Using brainstorming to generate new ideas is a method that has been popular for decades. But many people are sceptical as to whether it's quite the "golden ticket" to innovation that it's popularly credited to be.
One such sceptic is Daniel Sobol, writing for Fast Company's Co.DESIGN blog. Sobol comments: "Science shows that brainstorms can activate a neurological fear of rejection and that groups are not necessarily more creative than individuals. Brainstorming can actually be detrimental to good ideas."
Nevertheless, Sobol insists the idea behind brainstorming is correct, in that environments supporting imaginative thinking are necessary to innovate.
The author observes: "We need to work both collaboratively and individually. We also need a healthy amount of heated discussion, even arguing. We need places where someone can throw out a thought, have it critiqued, and not feel so judged that they become defensive and shut down.
"Yet this creative process is not necessarily supported by the traditional tenets of brainstorming: group collaboration, all ideas held equal, nothing judged."
Rather than brainstorming, Sobol believes that good ideas come from argument. But he says the process should be far removed from "freeform yelling". He sets out five "rules of engagement" to gain meaningful ideas from your arguments:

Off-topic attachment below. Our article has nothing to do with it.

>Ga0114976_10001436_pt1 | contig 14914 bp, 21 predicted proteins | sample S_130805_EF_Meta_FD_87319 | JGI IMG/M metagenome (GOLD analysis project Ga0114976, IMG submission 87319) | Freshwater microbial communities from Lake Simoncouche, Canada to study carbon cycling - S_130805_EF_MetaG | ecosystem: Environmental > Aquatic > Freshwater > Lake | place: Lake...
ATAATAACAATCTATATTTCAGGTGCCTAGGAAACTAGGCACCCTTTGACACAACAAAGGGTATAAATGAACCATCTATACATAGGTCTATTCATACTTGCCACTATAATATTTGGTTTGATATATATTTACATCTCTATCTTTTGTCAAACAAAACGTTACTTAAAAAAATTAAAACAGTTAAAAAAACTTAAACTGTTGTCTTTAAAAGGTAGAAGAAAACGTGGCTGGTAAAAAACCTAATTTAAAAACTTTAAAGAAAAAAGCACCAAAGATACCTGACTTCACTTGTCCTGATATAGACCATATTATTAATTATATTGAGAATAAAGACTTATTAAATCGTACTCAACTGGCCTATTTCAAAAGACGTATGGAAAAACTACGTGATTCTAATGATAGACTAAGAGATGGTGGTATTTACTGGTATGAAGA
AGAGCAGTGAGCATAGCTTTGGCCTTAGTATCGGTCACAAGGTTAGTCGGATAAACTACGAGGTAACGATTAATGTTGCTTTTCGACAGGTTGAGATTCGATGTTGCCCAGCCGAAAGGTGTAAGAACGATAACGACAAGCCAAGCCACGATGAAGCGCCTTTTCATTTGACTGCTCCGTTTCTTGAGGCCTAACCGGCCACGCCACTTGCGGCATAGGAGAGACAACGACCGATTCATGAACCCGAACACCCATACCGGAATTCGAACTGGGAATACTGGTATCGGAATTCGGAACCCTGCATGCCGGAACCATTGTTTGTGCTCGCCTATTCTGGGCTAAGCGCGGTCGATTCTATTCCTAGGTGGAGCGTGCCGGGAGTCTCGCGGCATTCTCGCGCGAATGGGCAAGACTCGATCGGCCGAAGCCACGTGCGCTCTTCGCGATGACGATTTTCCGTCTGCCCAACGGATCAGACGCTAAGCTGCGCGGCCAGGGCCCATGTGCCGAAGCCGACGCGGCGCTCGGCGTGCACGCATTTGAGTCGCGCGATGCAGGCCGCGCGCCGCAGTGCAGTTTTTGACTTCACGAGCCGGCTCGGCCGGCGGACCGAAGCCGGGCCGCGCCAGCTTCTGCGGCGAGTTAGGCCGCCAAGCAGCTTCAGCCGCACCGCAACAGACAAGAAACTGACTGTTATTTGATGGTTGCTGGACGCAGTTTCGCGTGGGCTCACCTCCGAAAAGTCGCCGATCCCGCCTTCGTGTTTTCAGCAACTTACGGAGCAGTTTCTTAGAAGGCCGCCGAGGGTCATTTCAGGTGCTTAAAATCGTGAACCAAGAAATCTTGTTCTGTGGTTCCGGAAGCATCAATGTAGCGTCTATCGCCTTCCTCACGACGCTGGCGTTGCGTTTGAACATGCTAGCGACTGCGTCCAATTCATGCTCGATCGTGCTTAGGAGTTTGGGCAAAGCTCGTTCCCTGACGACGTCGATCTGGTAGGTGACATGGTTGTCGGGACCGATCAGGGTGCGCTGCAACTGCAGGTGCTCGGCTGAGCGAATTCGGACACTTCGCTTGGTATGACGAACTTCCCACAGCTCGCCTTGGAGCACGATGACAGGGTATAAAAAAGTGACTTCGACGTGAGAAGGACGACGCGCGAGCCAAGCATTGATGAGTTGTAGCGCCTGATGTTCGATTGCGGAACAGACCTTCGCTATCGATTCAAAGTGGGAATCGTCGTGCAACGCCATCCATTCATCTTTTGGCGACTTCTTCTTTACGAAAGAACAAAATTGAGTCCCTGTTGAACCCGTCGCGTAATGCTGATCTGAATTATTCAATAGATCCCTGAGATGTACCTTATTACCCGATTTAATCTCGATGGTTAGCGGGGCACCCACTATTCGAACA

1) No hierarchy. "Breaking down hierarchy is critical for deliberative discourse," insists Sobol. This, he says, creates the necessary
space for ideas to be invented and challenged without fear.
2) Say, "No, because…" Whereas brainstorming relies on acceptance and a lack of judgment, argument has room for the critical process. But if you're going to object to something you need to be able to say why.
"Backing up an argument is integral in any deliberative discourse," says Sobol.
3) Diverse perspectives. You need multiple and differing perspectives to shape ideas, so Sobol advises that the participants in the deliberative discourse should each bring different ways of looking at the problem or mission to the table.
4) Focus on a common goal. The object of the exercise is not just to argue for argument's sake. It should be borne in mind that everyone is working towards a shared goal. So Sobol recommends developing a statement of purpose at the start of each project. This establishes rules and reminds everyone they’re working together, as much as they might disagree.
5) Keep it fun. The work might be intense, thoughtful and rigorous, but whatever the nature of the project, a healthy dose of levity can help the process and shouldn't be taken as a sign that the work isn't being taken seriously. Sobol comments that "deliberative discourse is a form of play, and for play to yield great ideas, we have to take it seriously".
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